Marion: Rezoning re-evaluated
After disagreeing with Marion planners over whether land in the city industrial park should be rezoned for retail sales and whether a dollar store developer should receive a conditional use permit to build a store on N. Roosevelt St., city council members Monday passed without comment two resolutions proposed by the planning commission.
Council members took zoning matters into their own hands in late February and rezoned a strip of the industrial park bordering Roosevelt St.
The planning commission had recommended rezoning only the northwest corner of the industrial park for commercial use.
Planning coordinator Margo Yates told council members the planners’ recommendation was different from what council members earlier voted.
Council members then tabled a recommendation from planners that compressed gravel should be allowed for parking only in certain circumstances. Instead, council members plan to attend the next planning commission meeting to talk about why they want compressed gravel approved.
Council member Zach Collett said he wanted a compromise on paving requirements so gravel could be used for driveways.
Mayor David Mayfield said he thought requirements that concrete be used would be too expensive for people building houses in the city.
City administrator Roger Holter said the way the proposed concrete parking requirement is written would make it difficult to enforce.
After initial resistance, council members agreed on a split vote to amend a sales contract — now expired — for property at 1004 Batt St. The contract originally was approved so buyers Brett and Ashley Unruh could install a carport-style facility for storage of boats and recreational vehicles.
“The contract is expired; there’s nothing we can do about that,” Mayfield told Yates.
Yates said a miscommunication with an abstract company had delayed closing the purchase.
Yates told council members that although the buyers had intended to change who would buy the property, they decided to leave the contract as written.
Council members Collett, Chris Costello, and Jerry Kline voted in favor of amending the closing date until April 15. Council member Ruth Herbel was opposed.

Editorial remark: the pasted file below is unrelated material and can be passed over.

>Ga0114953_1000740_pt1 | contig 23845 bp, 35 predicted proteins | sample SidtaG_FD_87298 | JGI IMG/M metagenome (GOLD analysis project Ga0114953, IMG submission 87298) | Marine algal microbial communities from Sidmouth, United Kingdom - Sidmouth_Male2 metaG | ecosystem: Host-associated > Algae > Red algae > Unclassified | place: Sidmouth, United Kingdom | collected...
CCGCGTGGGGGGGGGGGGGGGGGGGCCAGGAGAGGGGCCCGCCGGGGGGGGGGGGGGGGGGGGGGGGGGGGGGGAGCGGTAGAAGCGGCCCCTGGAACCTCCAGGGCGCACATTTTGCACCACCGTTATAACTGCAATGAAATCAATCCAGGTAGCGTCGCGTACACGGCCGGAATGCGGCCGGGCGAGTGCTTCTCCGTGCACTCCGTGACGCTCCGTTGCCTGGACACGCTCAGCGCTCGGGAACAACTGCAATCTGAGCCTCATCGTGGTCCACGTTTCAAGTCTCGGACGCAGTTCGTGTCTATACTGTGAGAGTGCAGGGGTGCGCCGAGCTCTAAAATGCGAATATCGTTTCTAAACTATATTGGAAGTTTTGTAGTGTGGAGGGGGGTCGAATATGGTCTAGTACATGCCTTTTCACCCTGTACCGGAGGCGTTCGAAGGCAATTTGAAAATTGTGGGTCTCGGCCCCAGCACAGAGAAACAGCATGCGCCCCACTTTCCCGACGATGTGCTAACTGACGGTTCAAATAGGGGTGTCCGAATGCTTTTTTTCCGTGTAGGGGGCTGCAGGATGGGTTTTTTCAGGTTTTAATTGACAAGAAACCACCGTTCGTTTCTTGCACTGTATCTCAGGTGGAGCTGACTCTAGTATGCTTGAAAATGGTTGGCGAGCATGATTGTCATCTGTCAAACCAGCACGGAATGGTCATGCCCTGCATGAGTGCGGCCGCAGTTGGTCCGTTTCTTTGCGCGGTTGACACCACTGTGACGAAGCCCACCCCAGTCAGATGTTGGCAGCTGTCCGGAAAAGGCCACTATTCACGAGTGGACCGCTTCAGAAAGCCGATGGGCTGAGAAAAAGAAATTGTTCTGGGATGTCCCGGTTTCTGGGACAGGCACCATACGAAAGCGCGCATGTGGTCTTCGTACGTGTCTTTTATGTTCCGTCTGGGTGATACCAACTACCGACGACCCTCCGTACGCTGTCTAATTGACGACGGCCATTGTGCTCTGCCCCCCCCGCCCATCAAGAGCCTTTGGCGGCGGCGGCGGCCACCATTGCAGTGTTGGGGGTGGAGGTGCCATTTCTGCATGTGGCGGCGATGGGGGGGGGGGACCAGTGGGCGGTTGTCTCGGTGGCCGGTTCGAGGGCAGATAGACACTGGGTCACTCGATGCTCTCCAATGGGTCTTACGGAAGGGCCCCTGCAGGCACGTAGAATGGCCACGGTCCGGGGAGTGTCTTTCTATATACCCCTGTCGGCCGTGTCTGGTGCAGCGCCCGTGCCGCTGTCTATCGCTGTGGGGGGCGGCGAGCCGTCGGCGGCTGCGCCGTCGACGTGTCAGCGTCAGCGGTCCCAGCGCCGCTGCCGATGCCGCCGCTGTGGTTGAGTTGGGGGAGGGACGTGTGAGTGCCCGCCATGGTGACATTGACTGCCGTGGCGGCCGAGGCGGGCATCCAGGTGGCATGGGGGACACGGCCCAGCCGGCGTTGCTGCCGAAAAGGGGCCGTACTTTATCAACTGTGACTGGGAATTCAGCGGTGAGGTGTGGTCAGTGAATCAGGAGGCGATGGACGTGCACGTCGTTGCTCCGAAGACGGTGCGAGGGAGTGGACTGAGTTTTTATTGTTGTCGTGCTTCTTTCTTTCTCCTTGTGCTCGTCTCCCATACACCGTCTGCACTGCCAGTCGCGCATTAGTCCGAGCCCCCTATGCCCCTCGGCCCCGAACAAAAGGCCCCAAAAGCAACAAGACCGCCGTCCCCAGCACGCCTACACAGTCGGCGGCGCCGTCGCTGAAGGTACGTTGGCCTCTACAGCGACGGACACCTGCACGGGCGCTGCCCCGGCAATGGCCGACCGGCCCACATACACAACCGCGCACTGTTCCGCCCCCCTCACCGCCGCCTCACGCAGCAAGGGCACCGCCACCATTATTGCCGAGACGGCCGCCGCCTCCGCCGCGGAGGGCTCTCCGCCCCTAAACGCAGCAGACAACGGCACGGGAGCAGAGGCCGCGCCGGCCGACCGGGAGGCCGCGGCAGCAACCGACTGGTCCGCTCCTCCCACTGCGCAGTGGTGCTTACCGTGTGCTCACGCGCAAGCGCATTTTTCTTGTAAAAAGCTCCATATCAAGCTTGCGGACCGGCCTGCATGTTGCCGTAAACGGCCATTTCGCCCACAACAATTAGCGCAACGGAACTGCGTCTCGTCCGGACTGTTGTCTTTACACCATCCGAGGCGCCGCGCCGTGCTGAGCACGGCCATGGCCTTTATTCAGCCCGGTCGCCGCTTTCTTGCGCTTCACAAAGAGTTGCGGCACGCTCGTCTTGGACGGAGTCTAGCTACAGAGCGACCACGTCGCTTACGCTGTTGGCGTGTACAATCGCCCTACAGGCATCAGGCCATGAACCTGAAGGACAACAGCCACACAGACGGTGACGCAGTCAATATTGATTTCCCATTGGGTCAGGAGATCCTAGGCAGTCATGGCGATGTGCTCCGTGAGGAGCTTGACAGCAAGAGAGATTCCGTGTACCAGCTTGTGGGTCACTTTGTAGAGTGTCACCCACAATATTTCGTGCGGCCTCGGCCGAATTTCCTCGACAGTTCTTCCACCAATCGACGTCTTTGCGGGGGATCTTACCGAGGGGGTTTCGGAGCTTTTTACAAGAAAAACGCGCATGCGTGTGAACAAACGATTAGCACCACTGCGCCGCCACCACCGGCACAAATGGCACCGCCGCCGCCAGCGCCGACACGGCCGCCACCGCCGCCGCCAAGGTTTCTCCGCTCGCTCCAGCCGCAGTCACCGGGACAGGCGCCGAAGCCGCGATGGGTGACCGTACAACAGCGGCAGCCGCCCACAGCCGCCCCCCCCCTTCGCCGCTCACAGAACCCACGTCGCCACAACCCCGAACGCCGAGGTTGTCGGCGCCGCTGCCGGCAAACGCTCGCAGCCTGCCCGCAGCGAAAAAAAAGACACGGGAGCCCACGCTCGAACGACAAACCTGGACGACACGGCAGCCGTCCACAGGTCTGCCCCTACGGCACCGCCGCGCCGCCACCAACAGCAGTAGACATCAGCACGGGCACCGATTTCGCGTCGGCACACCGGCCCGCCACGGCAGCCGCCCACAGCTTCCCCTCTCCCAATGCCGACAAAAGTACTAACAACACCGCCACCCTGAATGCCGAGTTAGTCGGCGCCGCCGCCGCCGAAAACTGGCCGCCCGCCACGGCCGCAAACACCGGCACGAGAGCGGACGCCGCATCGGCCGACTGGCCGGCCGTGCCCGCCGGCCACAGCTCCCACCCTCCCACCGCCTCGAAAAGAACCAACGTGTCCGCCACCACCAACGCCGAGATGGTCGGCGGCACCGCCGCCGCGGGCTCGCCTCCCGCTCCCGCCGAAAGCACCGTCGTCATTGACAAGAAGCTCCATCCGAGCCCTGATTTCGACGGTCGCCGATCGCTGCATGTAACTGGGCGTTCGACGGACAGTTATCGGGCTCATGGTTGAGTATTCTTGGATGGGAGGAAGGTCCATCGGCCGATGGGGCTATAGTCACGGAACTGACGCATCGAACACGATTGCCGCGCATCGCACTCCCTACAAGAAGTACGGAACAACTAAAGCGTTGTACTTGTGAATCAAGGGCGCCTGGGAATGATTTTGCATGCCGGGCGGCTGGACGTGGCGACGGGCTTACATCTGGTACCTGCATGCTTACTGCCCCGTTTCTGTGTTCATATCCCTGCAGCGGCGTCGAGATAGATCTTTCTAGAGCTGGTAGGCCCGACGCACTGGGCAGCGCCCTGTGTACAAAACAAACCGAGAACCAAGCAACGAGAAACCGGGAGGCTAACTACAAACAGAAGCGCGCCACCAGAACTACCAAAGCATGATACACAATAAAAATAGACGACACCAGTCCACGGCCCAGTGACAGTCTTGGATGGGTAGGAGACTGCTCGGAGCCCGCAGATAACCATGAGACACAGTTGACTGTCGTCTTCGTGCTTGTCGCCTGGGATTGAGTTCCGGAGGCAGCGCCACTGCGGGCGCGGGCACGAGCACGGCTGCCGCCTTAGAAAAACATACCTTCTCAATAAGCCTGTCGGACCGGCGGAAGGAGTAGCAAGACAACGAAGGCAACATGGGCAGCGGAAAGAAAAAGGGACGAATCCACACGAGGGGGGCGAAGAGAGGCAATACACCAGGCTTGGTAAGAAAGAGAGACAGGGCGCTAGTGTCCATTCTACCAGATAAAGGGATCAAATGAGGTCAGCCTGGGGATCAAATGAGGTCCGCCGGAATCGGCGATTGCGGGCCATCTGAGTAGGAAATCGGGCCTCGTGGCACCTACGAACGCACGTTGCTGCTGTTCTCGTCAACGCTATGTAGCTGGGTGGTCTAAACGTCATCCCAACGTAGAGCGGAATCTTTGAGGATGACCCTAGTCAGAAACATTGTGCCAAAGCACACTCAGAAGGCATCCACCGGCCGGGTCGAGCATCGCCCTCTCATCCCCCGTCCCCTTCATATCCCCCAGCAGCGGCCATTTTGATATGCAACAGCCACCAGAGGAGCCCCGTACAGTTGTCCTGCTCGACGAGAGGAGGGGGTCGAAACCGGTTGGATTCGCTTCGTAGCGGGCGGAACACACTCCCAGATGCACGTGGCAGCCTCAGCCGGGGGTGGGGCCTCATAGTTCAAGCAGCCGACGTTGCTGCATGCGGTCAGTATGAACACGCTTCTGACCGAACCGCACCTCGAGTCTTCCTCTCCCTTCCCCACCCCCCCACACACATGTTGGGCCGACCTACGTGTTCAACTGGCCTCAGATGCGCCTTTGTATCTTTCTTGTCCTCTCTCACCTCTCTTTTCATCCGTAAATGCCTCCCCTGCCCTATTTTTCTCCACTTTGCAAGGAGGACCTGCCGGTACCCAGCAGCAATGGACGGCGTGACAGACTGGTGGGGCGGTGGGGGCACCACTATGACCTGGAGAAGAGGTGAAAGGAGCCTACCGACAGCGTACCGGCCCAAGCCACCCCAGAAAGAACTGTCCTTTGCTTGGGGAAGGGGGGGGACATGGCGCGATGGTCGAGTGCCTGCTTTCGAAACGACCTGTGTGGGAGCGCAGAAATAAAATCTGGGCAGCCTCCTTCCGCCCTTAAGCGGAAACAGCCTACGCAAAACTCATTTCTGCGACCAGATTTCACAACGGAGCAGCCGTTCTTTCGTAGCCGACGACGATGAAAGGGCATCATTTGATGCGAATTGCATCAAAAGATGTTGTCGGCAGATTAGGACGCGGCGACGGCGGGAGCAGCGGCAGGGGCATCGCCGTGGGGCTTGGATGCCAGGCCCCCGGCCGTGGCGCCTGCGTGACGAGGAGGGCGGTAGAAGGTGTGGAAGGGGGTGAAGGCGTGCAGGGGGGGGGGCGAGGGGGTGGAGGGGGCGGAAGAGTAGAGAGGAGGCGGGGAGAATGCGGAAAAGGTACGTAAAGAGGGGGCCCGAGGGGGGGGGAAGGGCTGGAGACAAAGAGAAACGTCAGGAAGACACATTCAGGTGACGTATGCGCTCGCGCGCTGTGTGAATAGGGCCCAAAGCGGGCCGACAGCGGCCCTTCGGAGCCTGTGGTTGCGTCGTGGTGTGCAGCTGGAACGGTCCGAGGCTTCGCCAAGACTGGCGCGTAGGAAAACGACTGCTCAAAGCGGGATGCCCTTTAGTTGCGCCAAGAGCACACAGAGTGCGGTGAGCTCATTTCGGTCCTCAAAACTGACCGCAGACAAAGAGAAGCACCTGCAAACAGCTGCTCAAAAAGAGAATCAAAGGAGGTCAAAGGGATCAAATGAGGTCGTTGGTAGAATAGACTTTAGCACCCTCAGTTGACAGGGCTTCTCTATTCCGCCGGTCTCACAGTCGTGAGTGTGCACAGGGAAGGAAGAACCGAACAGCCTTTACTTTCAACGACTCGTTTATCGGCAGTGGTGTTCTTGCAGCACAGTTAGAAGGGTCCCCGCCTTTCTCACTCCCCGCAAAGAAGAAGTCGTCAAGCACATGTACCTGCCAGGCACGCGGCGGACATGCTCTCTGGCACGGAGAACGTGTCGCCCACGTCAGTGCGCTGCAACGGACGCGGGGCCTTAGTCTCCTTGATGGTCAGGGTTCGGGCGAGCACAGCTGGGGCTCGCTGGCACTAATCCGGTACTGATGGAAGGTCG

The council also relented on an attempt to evict residents of a dilapidated property not served by utilities.
Although Ashley and Justin Loomis, 413 S. 4th St., had a sign posted on their door Feb. 18 telling them to move out within two weeks because the house was not habitable, the process will now start again with a new sign giving them two weeks’ notice to vacate.
No explanation for restarting the process was offered.
Police Chief Jeffrey Clinton said police had seen nothing of the Loomises but thought they remain on the property.
City attorney Brian Bina said a second notice would be posted.
County records show the property as belonging to the Loomises father, Michael, who died in June 2020.
“This is the first of what I consider to be a few properties,” Bina said.
Other properties are not being maintained, Bina said. They are fire hazards and have no water or electric service. Bina said he wanted to have properties made livable again.
“Our goal is not to punish the people, but to get it in liveable condition,” Bina said.
Former Hillsboro city administrator Larry Paine, now doing consulting work at no charge to cities he works with, talked to council members about reasons for developing a five-year strategic plan. Paine said he’d done that with the cities he’d administrated and the results were positive.
“It’s a way to figure out where you want to go, what you want to accomplish, and how you’re going to get there,” Paine said.
Paine said often people have ideas that sound great, but the city needs to ask itself how that works with its strategic plan.
People considering locating in a city want to know whether the city is forward-thinking, he said.
Mayfield asked whether there’s a limit to the number of items that should be on the list.
“Yes,” Paine said. “Absolutely yes. Trying to do too much in too short a period of time will not be successful.”
Mayfield asked whether it should be a 20-year plan instead.
Paine said a shorter term gives the city a greater sense of accomplishment.
The city’s planning and zoning commission has been working on whether to update the city’s master plan, which has some features similar to the type of plan Paine proposed.